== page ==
Since 2014 I have worked with families of adults with cognitive disabilities from different economic and social backgrounds. Despite the many differences, they share a common concern: as both parents and children age, they have to face a near-total lack of public policies for adults who need support to live what is commonly understood as an "independent life." Hence, parents of people with disabilities worry about helping their offspring to live as independently as possible and also about guaranteeing their children will receive adequate care when they are no longer available to do so. In this scenario, where or with whom their adult children live becomes a key concern.

The significance of this matter was first brought to me when I met a group of mothers that advocated for assisted living facilities. As stated in their promotional brochure, they got together in 2011 to “study the legislation regarding living facilities, support family members in vulnerable situations, fight for new paths for their kids and, especially, for places that shelter and care for them so that family members can feel in peace about the future.” In 2013, they were formally organized as a group in the hopes of reuniting different organizations and people in the quest for dignified living conditions for “people with mental disabilities.”

As advocates, the group takes part in many spaces where the causes of disability and mental health are discussed. This approximation between disability and mental health occurs for a few reasons. First, because the line between these two areas is often blurred, whether in people’s experiences or in policymaking (Surjus; Campos, 2014), also, in order to create a network of people interested in their cause, the group never imposed any restrictions to whom could take part in their advocacy. Therefore, family members of people with various medical diagnoses, such as autism, down syndrome, mental retardation, schizophrenia, and bipolar disorder are part of the group

It is important to emphasize that in Brazil, discussions on assisted living are connected to broader debates over the Brazilian Psychiatric Reform of 2001 (Federal Law 10.261/2001) and deinstitutionalization. Part of my interlocutors’ goal is to challenge the frequent association between living away from family members and "being institutionalized.” However, they understand that the lack of appropriate spaces makes it so that facilities that offer this kind of service end up being very similar to total institutions. Thus, the group often engages in heated arguments with healthcare and social assistant specialists who share a commonsense idea that a parent who does not want to live with their disabled child is a “bad parent.”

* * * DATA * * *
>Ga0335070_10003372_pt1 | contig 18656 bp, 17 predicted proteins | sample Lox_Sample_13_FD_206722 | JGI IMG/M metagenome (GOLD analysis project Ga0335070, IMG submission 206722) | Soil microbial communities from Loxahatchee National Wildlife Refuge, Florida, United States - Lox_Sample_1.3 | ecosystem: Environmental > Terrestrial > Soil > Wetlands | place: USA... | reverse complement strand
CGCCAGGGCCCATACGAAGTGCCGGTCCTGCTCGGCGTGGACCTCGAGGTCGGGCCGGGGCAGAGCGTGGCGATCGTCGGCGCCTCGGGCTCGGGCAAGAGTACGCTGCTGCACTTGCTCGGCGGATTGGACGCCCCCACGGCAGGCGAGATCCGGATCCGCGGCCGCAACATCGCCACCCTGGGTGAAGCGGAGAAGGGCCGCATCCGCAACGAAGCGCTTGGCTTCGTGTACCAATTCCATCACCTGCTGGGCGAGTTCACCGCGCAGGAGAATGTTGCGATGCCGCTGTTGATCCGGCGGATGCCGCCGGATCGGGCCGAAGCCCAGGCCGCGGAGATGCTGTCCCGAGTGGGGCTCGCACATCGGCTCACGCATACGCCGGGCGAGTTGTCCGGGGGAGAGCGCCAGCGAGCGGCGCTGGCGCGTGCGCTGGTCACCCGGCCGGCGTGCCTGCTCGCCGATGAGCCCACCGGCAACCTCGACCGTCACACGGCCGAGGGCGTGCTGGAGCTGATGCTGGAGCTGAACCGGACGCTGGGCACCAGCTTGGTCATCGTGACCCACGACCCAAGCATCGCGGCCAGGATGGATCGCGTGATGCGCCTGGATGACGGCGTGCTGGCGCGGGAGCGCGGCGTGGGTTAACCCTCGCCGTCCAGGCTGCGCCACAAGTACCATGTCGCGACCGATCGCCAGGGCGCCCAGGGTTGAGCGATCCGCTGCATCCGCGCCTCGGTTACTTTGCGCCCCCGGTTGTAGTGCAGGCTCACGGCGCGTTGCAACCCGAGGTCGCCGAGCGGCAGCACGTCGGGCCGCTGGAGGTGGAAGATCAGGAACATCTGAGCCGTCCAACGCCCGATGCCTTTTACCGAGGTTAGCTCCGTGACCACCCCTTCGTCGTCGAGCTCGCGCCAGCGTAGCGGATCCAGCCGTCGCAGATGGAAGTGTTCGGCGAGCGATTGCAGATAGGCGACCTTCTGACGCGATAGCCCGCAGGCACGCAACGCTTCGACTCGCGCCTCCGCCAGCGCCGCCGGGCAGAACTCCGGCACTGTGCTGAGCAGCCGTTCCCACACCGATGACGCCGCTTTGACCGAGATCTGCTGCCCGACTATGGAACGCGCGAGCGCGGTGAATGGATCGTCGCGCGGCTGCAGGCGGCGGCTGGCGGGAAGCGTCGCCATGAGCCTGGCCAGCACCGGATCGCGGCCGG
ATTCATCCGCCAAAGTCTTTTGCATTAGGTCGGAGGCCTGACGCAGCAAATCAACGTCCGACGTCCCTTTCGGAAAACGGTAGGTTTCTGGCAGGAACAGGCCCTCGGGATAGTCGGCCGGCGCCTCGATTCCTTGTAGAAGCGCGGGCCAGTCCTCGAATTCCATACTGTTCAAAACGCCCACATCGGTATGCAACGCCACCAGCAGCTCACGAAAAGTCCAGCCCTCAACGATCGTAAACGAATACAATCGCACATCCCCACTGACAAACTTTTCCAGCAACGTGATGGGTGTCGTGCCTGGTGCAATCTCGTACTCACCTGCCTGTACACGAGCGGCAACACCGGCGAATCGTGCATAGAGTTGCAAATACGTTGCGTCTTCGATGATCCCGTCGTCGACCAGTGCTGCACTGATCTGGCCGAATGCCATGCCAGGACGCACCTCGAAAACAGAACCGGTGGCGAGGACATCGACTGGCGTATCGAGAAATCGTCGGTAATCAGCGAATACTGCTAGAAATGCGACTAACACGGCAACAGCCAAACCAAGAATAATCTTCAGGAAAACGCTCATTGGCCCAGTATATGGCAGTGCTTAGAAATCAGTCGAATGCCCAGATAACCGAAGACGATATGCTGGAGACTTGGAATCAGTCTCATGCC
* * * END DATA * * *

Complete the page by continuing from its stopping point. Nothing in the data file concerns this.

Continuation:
The federal legislation mentioned above resulted from years of debates regarding mental health and institutionalization. Its promulgation was crucial for the development of health policies that promoted the reintegration of people who had been institutionalized into society. Above all, it had a central role in closing “insane asylums” and considerably reducing the number of hospitalizations by prioritizing continuous health care services to be offered close to one’s home. Following a tendency that had been taking place in Western societies since the 1960s, there was a shift from an institutionalization paradigm to a service paradigm (Aranha, 2001) anchored in the ideas of rehabilitation and socialization.

One of the outcomes of what is also known as the anti-asylum movement and the consolidation of the Unified Health System/SUS[4] in Brazil was the entrenchment of the Psychosocial Care Network (Rede de Atenção Psicossocial-RAPS), instituted by the Decree 3088 from 2011. It acknowledged the inexistence of adequate self-sufficient healthcare facilities and programs, initiating a health network of territorialized, interdisciplinary, and community services (Quinderé, Jorge & Franco, 2014). The network is composed of Centers of Psychosocial Care (CAPS), Shelter Units (UA), and a limited number of beds in regular hospitals reserved for mental health patients.

Therapeutic Residential Services (SRT) are also part of the network. Established in the year 2000 by Decree 11, they are meant to become a “home” for those who have been in mental institutions for two years or more. In a clear opposition to the “total institution” model, the law determines that each house must have a maximum of eight residents, be near to a Center of Psychosocial Care, and located in an urban area so that residents can progressively reconnect to the community they are part of (Silveira, Santos Júnior & Macedo, 2011).

However, not only people with mental health issues were institutionalized. For centuries, these often overcrowded, isolated, and inhumane total institutions were the favored solution to deal with those whose bodies escaped the so-called "normality" (de Paula, 2008). Therefore many people with disabilities lived most of their lives in institutions and, after years of confinement, no longer had family ties. Once the deinstitutionalization process started, they had no place to go back to. Just like the Therapeutic Residential Services (SRT) were envisioned to accommodate people with mental health issues with no family ties and in a vulnerable situation, assisted living facilities were conceived for people with disabilities in similar situations.